October 1, 2022

Niyonu nurtures the spirit | New Haven Independent


Niyonu.

Niyonu Spann had his eyes closed, his hands stretched out towards the audience. The gesture reflected the music swirling around her. In all of this there was weight and desire, but also strength and freedom. It was the intoxicating sound of an experienced hand flying into uncharted territory, as on Friday night at the State House, Spann, a musician with a decades-long career, launched new music with a new ensemble, digging ever deeper and expanding musical comedy. and spiritual ideas that had fueled her all her life. Backed by a small choir of singers – Foluke Bennett, Paul Bryant Hudson, Ingrid Lakey, Cindy Mizell and Diane Spann – plus a band of John F. Adams on keys, Carl Carter on bass, Chris Wright on drums and Eric Rey on conga, Spann created music of deep grooves, rich harmonies and poetic lyrics that spoke to the mind. Mizell delighted the audience with a steamy version of Marvin Gaye What’s going on?”

Philadelphia-based Niyonu came to State House to officially release her latest album, spiritual fuel, released in 2021 (and boasting a roster of New Haven musical talent including Paul Bryant Hudson, Jeremiah Fuller and Dylan McDonnell, plus album art by Kwadwo Adae). But she was also there to launch the Nuyoni Singers, a hugely talented group that took the songs of Spirit Fuel and brought them to heartbreaking and liberating life.

We’re going through an interesting time,” Spann said near the start of his first set. Our very first rehearsal with Nuyoni was the first week of March 2020. And literally, it was the last rehearsal we had in person in over two years. That meant the State House show was our first time playing live. This was greeted with a round of applause.

It’s time for us to remember and tell our stories,” Spann added.

Spann’s own story begins in Newark, NJ, during the uprisings of the late 1960s, faced with burning buildings and crumbling neighborhoods,” his biography officially reads. Its environment fueled my activist-artist spirit. I was raised in a family where music and social justice carried equal weight. My sister, Diane and I would run to the piano after school. My father and his father, both named Roosevelt, were jazz guitarists and pianists. I loved walking to grandpa’s house, full of sweets and sheet music. Maman (Fredretha) was a favorite soloist in Jersey gospel circles while loving European classical music, especially opera. As a family, music oozed out of our pores, but discussions of social justice movements loomed large around the dinner table.

She found a spiritual home at church and an artistic orientation at an arts high school, where I let my creativity express itself through my pen, my piano and above all my voice. She learned from community elders – black Muslims, nationalists and other everyday street educators. It was a moment of realization. » Born Denis, I found myself obliged to take a new name. I wanted it to reflect my new commitments and my spiritual depth. As I declared my devotion to the Great Spirit (then I would have said, God”) and for the liberation of my people, I was given the name Niyonu (the compassionate one).

She studied at the Oberlin Conservatory of Music but also found that I couldn’t separate my music from my spirituality or my commitment to abolishing systems that devalue some while uplifting others. The works of great musical influences burned in my soul: Nina Simone, John Coltrane, Stevie Wonder, Roberta Flack, Earth, Wind & Fire as did writers and poets: Nikki Giovanni, Ntozake Shange, James Baldwin and Chinua Achebe.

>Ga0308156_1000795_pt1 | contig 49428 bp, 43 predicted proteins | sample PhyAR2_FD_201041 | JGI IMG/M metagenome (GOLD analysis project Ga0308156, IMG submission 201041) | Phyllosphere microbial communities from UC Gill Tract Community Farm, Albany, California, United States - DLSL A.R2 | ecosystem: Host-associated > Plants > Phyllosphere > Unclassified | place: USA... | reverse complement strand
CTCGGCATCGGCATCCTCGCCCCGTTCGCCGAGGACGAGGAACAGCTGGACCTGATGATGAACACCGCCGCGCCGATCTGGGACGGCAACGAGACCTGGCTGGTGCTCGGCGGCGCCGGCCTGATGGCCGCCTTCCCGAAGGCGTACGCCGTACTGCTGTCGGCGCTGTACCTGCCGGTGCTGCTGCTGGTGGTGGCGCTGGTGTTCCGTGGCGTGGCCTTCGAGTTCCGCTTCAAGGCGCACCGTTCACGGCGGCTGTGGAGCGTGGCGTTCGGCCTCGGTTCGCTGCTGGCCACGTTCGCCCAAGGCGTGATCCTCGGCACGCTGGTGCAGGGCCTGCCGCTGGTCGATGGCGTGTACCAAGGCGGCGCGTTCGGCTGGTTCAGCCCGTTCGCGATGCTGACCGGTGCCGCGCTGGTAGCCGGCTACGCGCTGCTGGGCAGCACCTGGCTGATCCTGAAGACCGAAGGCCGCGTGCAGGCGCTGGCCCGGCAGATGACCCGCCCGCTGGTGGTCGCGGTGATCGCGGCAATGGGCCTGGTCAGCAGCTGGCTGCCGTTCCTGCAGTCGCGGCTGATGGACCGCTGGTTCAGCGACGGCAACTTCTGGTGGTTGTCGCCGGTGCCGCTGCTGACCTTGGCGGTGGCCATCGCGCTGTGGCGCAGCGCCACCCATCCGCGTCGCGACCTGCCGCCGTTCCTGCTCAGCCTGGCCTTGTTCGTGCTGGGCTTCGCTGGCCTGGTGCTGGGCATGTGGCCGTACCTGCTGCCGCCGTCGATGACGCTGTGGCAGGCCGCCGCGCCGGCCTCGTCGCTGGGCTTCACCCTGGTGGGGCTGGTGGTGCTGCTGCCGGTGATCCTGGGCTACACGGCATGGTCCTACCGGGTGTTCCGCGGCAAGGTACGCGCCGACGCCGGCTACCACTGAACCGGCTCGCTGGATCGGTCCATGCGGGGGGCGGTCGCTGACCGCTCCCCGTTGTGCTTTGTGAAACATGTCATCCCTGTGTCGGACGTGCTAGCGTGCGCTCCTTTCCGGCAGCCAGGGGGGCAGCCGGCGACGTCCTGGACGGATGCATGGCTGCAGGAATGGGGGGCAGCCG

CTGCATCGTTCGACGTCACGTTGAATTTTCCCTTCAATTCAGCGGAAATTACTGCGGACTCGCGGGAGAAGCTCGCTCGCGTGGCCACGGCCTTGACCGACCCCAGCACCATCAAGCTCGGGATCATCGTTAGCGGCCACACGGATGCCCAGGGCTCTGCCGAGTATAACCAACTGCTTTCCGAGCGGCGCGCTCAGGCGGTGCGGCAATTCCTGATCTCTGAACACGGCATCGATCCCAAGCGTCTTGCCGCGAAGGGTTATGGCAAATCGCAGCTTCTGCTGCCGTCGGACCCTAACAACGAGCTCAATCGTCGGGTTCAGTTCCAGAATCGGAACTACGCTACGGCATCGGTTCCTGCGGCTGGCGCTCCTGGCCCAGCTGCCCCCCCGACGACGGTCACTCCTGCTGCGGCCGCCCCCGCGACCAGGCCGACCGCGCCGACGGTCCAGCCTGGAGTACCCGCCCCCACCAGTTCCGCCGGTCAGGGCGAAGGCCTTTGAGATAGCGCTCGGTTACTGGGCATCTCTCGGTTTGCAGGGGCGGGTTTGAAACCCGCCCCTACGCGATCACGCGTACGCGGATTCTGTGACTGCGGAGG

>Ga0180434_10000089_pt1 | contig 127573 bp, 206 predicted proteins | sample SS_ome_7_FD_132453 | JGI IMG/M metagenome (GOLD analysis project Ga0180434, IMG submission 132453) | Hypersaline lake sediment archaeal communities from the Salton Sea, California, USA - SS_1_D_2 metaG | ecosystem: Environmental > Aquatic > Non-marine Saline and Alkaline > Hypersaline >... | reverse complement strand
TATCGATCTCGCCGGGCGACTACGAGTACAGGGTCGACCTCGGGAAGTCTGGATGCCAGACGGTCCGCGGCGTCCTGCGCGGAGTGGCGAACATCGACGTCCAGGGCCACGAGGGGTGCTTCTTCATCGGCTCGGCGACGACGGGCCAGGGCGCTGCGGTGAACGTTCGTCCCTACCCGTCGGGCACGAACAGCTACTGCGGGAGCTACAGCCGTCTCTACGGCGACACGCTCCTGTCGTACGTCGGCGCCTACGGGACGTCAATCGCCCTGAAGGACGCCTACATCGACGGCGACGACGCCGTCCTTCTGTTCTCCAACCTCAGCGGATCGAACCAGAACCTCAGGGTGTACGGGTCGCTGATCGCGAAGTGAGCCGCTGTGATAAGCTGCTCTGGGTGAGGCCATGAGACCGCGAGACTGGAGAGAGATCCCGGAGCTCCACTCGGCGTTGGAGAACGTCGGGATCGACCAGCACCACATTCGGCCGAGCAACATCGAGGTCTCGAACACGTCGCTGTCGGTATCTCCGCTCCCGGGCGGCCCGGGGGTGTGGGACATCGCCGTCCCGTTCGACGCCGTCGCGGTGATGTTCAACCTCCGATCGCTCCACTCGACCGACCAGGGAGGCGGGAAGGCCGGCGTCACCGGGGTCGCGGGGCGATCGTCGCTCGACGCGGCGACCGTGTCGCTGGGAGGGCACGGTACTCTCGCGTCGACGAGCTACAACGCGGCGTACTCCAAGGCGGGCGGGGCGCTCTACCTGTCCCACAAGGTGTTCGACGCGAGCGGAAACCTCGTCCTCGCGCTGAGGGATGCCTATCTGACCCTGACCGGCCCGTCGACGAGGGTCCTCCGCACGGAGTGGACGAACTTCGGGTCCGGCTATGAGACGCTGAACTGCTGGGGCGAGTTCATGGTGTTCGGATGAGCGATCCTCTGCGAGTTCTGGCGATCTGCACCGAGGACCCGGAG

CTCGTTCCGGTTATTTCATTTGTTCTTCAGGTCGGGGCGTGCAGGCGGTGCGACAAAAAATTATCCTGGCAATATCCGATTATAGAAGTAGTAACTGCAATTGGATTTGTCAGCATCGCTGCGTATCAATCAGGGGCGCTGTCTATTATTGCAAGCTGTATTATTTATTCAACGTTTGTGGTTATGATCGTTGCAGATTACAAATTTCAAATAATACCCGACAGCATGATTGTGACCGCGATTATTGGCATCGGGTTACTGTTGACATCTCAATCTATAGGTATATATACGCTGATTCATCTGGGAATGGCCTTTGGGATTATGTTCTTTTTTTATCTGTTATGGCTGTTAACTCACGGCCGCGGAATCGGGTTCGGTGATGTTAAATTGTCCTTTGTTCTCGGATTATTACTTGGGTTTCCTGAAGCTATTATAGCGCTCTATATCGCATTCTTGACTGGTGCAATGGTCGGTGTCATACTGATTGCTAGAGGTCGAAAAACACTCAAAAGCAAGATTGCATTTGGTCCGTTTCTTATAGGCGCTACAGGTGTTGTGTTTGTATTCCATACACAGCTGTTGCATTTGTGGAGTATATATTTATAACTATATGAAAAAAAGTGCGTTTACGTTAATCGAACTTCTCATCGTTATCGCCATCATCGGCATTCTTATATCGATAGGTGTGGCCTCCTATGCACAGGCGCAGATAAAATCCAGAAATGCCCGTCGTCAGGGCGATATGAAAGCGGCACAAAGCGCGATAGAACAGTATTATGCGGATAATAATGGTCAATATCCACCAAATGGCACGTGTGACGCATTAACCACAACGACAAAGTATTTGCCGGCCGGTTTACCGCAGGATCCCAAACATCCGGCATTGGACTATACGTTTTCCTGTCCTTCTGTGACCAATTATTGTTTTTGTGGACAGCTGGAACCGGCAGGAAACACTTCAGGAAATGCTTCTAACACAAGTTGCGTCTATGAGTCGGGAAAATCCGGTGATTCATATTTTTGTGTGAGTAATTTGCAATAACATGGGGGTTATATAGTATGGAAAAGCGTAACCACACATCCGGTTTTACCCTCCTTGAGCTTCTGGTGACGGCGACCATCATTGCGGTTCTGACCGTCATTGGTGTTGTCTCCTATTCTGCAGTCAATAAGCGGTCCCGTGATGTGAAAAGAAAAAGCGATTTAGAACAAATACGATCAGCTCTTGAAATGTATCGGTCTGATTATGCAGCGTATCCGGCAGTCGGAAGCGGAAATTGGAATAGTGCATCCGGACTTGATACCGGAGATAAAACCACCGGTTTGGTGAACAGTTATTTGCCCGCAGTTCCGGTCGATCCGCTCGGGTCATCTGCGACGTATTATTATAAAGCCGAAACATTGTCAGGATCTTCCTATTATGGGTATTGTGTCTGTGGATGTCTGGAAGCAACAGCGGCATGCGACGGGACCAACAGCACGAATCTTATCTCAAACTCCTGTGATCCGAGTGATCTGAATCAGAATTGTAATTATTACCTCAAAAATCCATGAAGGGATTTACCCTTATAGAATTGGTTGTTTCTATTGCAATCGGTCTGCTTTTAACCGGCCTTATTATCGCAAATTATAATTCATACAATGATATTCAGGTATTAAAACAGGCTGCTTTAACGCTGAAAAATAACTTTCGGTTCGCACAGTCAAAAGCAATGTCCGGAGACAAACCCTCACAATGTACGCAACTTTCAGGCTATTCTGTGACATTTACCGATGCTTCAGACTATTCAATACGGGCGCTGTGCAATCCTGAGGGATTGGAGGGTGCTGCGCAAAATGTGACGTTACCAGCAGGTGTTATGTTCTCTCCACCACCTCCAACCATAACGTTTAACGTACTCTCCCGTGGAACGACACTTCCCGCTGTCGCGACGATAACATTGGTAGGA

After graduating from Oberlin, she became a high school music teacher. In 1994, she founded Tribe 1, a group that sang original music with complex harmonies and rich percussion. She released two albums in 1998, one with Tribe 1 and one under her own name. Tribe 1 toured the United States and once in Nicaragua for 23 years, playing one last sold-out gig in Philadelphia in 2019. Nuyoni formed in early 2020. Thanks to Covid, it just had to wait some more two years before going on stage.

But first, poet Tai Amri Spann-Ryan – Niyonu’s son – performed a short and punchy opening set, reading his book of poems, Beautiful Ashe. The poems spoke movingly about the hardships of being Black in America and finding the strength to face those hardships by connecting to ancestral spirituality.

The Nuyoni Singers then quickly took the stage, hitting the crowd with the stunning opener The thrust. Participating in the slow, almost marshy rhythms and vocals of funk and neo-soul, the song set the tone for both sets of music to follow. As the lyrics spoke of an inward spiritual journey, an exploration of self and ancestry, and a push toward creating a better future, the singers’ voices blended into a whirlwind of vertiginous and flexible harmonies. The band could step up to the dance beat whenever they wanted, as they frequently did.

But the singers could also create dense soundscapes with their vocals, setting up complex harmonies, ping-pong vocal lines, throaty, sticky calls and responses, over heartbreaking band rhythms that kept time and provided a counterpoint. Along the way, Niyonu treated the audience to the world premiere of his latest video, Stuck. Paul Bryant Hudson delivered an intimate and passionate version of his original song, John.” Mizell gave the audience a raunchy take on Marvin Gaye. Two full sets of music passed in the blink of an eye, and the band bowed to rapturous applause, from an entertained — and fed — audience.